How to Separate Seedlings

To keep seedlings from getting too crowded, it's necessary to separate seedlings and either pot them up or thin them to allow for proper growth of your plants. In this post, I'm telling you how.

Tiny seed starting pots with seedlings growing.

After you have read about my seed shopping method and where to buy heirloom seeds, you’ve probably learned the advantages of starting seeds indoors, and decided to learn how to start seeds indoors yourself. 

Now that you have those beet, carrot, corn, pepper, or tomato seedlings coming up, you may notice they are beginning to crowd each other. 

You may need to separate them and replant (or pot them up) before you transplant seedlings elsewhere. Follow along as I show you step by step how to separate seedlings.

Dozens of seedling pots with plant starts growing.

Why You Should Separate Seedlings

Common practice is to sow more than one seed at a time in case a single seed does not germinate in that space. When you sow seeds in a single pot, they will sprout very close to each other and you’ll have crowded seedlings. 

Seedlings will grow faster and larger when they have more space to stretch their roots. If you don’t separate and thin your seedlings, they will become stunted and will not produce well.

This happens because the seedlings are competing with each other for root space, water, nutrients, and air.

Tiny seed starting pots with seedlings growing.

When You Should Separate Seedlings

Seedlings should be separated and replanted into individual pots after they have received their first sets of true leaves.

The cotyledon (or first set of leaves) forms once the seeds germinate. The cotyledon leaves help the plant to sprout by breaking open the seed coat. Cotyledon leaves are important for providing nutrients to the plant but aren't the plant's first true set of leaves. 

Once you see the second set of leaves or the first “true” leaves, then it’s time to separate and plant the seedlings into larger individual pots.

Dozens of seedling pots with plant starts growing.

Supplies Needed

  • Containers – Your seedlings can be transplanted to almost any kind of larger pot as long as it has some drainage holes and enough soil for the roots of your seedlings to stretch out in. Here are some fun and inexpensive garden bed ideas for transplanting your seedlings. Or click here to get my favorite Green-Stalk planters (using coupon code “ROOTS10” to get $10 off.) Pro-Tip: It’s important to keep your separated seedlings indoors until the nightly temps stay above 50 degrees.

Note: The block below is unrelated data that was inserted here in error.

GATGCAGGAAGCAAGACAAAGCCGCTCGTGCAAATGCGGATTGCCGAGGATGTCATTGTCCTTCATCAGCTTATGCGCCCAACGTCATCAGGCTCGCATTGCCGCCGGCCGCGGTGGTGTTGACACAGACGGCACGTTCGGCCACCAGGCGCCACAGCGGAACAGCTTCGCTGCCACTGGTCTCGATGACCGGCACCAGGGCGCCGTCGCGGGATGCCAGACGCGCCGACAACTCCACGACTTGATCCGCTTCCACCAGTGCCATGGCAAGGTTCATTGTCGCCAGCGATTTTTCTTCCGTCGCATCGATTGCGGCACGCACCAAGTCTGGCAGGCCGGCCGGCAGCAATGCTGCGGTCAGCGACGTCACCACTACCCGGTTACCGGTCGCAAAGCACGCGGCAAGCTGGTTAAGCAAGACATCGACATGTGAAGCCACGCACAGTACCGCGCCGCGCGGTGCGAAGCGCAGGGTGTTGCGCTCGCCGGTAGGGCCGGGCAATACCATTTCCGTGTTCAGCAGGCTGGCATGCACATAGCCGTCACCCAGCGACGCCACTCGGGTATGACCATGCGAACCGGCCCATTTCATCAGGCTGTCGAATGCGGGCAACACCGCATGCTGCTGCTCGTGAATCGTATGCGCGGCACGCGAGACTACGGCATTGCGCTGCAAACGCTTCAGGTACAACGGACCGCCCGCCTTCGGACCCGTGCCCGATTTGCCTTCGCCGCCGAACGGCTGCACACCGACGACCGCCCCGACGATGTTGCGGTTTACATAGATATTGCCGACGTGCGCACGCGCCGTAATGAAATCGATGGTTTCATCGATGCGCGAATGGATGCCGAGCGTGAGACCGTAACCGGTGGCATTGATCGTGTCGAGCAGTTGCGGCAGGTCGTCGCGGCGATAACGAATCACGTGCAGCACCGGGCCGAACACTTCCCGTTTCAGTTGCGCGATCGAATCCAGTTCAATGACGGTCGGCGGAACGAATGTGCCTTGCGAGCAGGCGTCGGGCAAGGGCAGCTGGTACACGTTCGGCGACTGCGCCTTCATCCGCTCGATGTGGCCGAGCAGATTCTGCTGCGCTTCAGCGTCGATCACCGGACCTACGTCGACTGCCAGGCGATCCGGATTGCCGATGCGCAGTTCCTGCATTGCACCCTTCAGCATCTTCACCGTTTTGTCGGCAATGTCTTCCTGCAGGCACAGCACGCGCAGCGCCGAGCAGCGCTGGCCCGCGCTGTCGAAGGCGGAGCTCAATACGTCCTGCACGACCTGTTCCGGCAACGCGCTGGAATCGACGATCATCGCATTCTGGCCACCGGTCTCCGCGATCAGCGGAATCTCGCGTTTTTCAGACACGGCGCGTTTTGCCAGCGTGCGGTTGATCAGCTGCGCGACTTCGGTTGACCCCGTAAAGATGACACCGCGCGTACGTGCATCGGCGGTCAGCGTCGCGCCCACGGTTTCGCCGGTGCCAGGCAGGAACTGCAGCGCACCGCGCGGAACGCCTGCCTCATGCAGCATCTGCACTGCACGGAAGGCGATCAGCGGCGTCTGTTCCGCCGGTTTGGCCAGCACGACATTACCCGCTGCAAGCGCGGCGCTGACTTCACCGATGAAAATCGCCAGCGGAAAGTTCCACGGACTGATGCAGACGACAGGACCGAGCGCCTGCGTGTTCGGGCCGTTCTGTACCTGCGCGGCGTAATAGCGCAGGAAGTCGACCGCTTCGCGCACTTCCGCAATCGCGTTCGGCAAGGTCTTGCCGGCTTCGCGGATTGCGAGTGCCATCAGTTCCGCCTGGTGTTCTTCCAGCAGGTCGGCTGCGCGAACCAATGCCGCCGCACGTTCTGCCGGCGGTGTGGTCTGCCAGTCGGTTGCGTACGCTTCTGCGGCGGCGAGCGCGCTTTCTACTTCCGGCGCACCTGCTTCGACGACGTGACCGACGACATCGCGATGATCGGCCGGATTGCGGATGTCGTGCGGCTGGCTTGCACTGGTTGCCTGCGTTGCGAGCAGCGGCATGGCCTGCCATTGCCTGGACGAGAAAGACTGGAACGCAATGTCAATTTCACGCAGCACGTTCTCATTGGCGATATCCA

• Soil – Have plenty of soil on hand to pack around those tender seedlings when you move them to their own containers. Potting mix is the easiest to use but if you’re using your own soil, be sure it contains fertilizer. I like to use this fish emulsion fertilizer to give those seedlings a boost of nutrients.
  • Seedlings – This process works for any crowded vegetable or flower seedlings.
  • Markers – It’s important to write out your markers when separating and replanting your seedlings. Many plants look alike at this stage and you don’t want to confuse them. I love using these durable plant markers that come in five colors.
  • Water – Anytime you transplant, separate, or pot up seedlings it's important to give them a nice healthy drink of water. Pro Tip: A spray bottle or small water bottle can help control the water flow to prevent drowning delicate seedlings.

How to Separate Seedlings

Remember to start with seedlings that have their second set of leaves and are mature enough to be separated.

  1. If you have the room, use your finger or a fork to remove the seedling. Make sure to go deep enough to get all the roots, and carefully pull the seedling out of the pot.
  2. If your seedlings are planted very close together (like the ones you buy at the store) and you can’t pull a single one out, give the pot a squeeze to loosen the soil and carefully dump out the whole pot. Pro-Tip: When purchasing seedlings from the grocery store, look for the ones with extra seedlings in the container. This can double the value of your purchase!
  3. If your seedling’s roots are tightly wound around each other, you should gently pull them apart to prevent having the roots disturbed. Your seedlings don’t have to have every root in their root system but you want them to have as much as possible. If the roots are very tightly wound together and you can't separate them without tearing the roots, gently rinse the soil from the roots and they will come apart easily.
  4. In a new container with moist potting soil, poke a hole for the seedling deep enough that the roots can be stretched out, and then put your seedling in. Gently pack the soil around your seedling.
  5. Add enough soil so that your seedling stands securely without drooping.
  6. Give your potted-up seedlings a good watering so that the water goes all the way down to the roots.
  7. Label and put a marker in your plant so that you know what it is.

Tiny seed starting pots with seedlings growing.

Tips When Separating Seedlings

  • Pot tomato plants deep. If touching the ground, any part of the seedling stem will grow roots. You can plant tomato seedlings right up to the leaves. This also helps tomatoes to have a more extensive root system which helps them to soak up water and nutrients.
  • To keep your seedling transplants from going into transplant shock, be sure to keep the roots damp and keep your seedlings out of direct sunlight for a couple of days.

More Gardening Tips

I want to share this beautiful life with others and teach them the lessons we've learned along the way. Welcome to Roots and Refuge, friend. I am so glad you're here.

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